• Encourage bonding and closeness by letting your parrot perch on your shoulder.
  • Take a stroll around the house with your bird on your shoulder to let it observe your activities. This helps to alleviate boredom and keeps your parrot engaged.
  • If your parrot seems uneasy, allow it on your shoulder. For many birds with a trusting bond, being close to their owners in this way is comforting and reassuring.

Don’t:

  • Avoid letting your parrot on your shoulder if you haven’t gained its trust. A wary parrot might find your hair, ears, or face threatening and could attempt to attack you.
  • Don’t permit your parrot on your shoulder without first doing other interaction training, like the basic “step-up.” Your parrot needs to be comfortable with this command to come down from your shoulder when needed. Trained parrots are more likely to cooperate, but even then, they may not always want to step off your shoulder.
  • Be mindful of accessories like earrings, necklaces, lip or nose rings, etc. Parrots may try to chew or tug at them out of curiosity, causing potential pain or injury. Wearing makeup or a face mask might also pique your parrot’s interest, leading to chewing or biting. If this is the case, only allow your parrot on your shoulder when you’re accessory-free.

How to get a parrot off your shoulder

Having your bird on your shoulder signifies several things. Firstly, it’s a clear indication that your bird trusts you and that you’ve successfully built a strong bond with them. This behavior is a sign that they feel safe and secure in your presence, recognizing you as a friend and being willing to be physically close.

When your parrot is on your shoulder, it’s generally a way for them to seek your attention. It helps them stay close to you and communicate any needs they might have. While there are both positives and negatives to having a bird perched on your shoulder, it can be frustrating if they refuse to leave, especially when it’s time for them to return to their cages.

In such situations, I employ a few methods to encourage them to get off my shoulder:

  1. Offer an interesting toy that’s just out of their reach. Birds are easily distracted, and the presence of their favorite or a new attractive toy can work wonders.
  2. Use treats to lure them off your shoulder. Make sure they only get the treat if they are completely off your shoulder, and praise them verbally.

Even when it becomes frustrating, it’s crucial not to lose patience with your bird. After all, they cling to your shoulder because they enjoy your company, and we can hardly fault them for that! Incorporate a regular training program to teach your bird how to get off your shoulder on command. It takes time, but it’s definitely achievable!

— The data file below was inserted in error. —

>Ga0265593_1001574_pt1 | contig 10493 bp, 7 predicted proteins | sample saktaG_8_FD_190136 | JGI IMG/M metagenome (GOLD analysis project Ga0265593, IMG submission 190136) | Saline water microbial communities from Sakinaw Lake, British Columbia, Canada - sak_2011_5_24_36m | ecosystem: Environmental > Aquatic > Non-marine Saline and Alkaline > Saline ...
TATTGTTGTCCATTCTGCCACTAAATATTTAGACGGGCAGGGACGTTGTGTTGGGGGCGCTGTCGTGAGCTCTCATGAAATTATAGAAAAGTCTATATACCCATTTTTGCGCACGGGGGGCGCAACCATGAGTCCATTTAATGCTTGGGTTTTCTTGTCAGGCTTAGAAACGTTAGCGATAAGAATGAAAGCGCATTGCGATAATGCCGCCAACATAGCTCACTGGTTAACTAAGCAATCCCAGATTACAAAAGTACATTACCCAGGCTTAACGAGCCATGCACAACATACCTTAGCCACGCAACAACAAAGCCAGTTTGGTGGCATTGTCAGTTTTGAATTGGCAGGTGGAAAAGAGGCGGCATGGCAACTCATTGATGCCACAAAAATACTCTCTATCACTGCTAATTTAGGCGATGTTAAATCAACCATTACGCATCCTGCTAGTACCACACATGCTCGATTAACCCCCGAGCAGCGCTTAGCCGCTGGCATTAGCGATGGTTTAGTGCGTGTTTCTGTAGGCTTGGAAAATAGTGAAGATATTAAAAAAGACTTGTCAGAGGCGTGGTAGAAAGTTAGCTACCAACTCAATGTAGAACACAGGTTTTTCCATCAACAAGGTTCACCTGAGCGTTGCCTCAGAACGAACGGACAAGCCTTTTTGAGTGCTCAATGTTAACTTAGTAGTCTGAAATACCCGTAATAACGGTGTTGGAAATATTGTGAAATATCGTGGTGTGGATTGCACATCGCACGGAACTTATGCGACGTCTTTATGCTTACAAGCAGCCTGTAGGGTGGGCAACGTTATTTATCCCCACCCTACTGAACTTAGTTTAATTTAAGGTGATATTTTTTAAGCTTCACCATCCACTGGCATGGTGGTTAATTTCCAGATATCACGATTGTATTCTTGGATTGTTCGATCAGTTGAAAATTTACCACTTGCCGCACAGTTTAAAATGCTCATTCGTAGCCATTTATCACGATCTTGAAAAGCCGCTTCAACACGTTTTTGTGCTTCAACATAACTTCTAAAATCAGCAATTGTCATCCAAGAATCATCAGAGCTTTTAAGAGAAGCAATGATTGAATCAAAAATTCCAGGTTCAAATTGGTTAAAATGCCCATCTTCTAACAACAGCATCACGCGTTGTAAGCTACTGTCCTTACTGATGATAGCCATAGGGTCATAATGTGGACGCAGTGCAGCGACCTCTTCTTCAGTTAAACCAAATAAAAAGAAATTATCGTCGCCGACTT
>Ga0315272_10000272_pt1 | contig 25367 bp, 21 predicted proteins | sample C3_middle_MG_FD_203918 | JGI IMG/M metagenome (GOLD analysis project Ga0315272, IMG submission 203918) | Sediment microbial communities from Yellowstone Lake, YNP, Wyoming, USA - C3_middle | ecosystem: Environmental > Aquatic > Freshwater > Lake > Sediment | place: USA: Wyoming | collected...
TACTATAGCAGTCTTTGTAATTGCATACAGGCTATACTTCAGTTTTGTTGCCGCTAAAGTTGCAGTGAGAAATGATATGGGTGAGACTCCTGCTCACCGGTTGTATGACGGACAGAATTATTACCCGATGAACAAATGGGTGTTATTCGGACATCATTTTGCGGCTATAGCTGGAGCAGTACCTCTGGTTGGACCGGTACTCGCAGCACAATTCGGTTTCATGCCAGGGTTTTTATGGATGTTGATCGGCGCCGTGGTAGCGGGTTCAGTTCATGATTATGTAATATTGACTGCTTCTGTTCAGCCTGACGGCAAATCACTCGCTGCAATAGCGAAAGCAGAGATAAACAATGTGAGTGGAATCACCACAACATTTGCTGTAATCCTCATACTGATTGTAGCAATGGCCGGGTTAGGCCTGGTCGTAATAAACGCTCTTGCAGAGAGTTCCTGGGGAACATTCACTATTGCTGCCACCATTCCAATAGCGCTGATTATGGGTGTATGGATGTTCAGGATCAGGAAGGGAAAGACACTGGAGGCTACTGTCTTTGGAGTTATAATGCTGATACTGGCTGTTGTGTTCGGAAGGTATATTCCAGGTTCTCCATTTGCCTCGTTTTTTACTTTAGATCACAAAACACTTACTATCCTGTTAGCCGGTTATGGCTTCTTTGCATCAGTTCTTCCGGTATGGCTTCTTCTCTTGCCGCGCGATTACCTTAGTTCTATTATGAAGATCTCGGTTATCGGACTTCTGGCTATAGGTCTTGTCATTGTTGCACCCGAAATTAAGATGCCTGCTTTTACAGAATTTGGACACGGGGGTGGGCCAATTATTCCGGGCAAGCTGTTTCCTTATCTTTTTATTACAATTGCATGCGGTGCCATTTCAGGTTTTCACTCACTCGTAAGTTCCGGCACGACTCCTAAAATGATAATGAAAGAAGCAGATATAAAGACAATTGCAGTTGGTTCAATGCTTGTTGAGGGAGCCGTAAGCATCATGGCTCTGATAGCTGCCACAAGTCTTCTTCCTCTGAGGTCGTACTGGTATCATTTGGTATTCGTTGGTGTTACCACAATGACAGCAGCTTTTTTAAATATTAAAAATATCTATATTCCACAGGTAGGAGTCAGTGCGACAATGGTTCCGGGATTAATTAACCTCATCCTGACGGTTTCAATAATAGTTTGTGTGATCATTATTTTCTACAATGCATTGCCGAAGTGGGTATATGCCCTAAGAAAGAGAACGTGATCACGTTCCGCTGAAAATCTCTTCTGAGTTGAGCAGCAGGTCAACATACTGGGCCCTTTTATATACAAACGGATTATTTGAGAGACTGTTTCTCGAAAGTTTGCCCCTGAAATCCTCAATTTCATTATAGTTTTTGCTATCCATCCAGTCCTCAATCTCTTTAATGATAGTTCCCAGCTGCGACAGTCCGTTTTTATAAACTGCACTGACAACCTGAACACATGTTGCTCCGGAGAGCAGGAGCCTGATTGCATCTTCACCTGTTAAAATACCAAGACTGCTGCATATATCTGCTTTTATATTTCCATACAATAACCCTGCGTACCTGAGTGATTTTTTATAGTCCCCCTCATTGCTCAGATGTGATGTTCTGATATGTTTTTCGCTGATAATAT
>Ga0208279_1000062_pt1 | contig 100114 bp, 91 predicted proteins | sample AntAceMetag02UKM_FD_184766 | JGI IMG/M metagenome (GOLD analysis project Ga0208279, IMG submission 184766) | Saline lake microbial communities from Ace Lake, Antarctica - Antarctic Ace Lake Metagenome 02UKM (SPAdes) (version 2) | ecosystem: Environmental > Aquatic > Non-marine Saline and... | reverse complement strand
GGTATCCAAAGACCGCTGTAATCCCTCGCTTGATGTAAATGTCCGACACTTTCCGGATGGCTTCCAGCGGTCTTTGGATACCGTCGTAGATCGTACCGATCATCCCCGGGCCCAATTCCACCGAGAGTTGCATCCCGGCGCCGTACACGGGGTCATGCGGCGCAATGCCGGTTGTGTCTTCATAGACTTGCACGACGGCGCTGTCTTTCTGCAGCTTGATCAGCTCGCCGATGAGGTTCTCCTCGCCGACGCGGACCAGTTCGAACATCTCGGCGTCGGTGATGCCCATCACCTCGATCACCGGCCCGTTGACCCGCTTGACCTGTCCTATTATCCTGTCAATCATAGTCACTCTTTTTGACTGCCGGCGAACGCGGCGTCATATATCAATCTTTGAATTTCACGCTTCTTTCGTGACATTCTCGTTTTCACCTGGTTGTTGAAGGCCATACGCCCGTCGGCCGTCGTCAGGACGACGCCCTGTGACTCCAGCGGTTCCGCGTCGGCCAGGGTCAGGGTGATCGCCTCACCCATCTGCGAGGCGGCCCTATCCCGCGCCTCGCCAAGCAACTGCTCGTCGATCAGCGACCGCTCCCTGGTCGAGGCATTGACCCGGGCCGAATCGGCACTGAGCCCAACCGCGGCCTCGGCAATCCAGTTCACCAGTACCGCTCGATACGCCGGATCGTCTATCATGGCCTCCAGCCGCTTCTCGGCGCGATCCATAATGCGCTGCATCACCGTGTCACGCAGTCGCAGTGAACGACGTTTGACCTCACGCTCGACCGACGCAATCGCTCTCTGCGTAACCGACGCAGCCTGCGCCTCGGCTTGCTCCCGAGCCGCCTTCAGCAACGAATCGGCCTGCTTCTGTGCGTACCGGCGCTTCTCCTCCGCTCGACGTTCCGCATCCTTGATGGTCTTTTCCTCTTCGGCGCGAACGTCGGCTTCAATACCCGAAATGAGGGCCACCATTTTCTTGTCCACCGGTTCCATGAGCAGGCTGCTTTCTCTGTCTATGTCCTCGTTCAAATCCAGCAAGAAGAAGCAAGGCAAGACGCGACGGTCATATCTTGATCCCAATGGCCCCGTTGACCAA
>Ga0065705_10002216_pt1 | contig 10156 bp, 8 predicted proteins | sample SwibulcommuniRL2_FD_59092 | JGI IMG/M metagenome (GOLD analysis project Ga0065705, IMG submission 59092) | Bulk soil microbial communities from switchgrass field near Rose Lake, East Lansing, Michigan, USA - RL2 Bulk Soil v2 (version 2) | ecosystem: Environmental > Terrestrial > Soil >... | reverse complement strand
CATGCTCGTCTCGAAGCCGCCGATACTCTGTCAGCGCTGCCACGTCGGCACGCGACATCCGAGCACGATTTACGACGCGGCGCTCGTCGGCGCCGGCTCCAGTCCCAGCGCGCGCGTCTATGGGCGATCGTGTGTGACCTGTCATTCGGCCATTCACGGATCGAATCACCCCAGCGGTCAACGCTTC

Dominance in parrots

Dominance in parrots

As you spend time with parrots, you’ll notice a key aspect – they have various ways of displaying dominance. This behavior typically surfaces when they need something or want to resolve a disagreement.

In the wild, parrots may assert dominance when resources like food are limited, when they’re seeking an optimal nesting spot, or when they desire more space or a particular perch.

While these behaviors are natural in the wild, parrot owners should be aware of certain aspects in a domestic setting. In a home, parrots can still exhibit dominance by seeking attention, refusing food they dislike, demanding specific preferred foods, keeping others away from their owner, screaming or displaying aggression for attention, or making sure others stay away from their cage.

You might wonder how their dominance relates to having your parrot on your shoulder. Some believed that parrots’ dominant nature could be linked to a concept called “height dominance,” where the taller or bigger animal is considered superior. It was previously thought that allowing parrots on shoulders might negatively impact their natural instinct for dominance.

However, this notion has been debunked. Height dominance is considered a myth and doesn’t apply to parrots. While parrots may display aggression within the same flock in the wild, the concept of height dominance is not observed. Social hierarchies in mammals cannot be equated with those in parrots.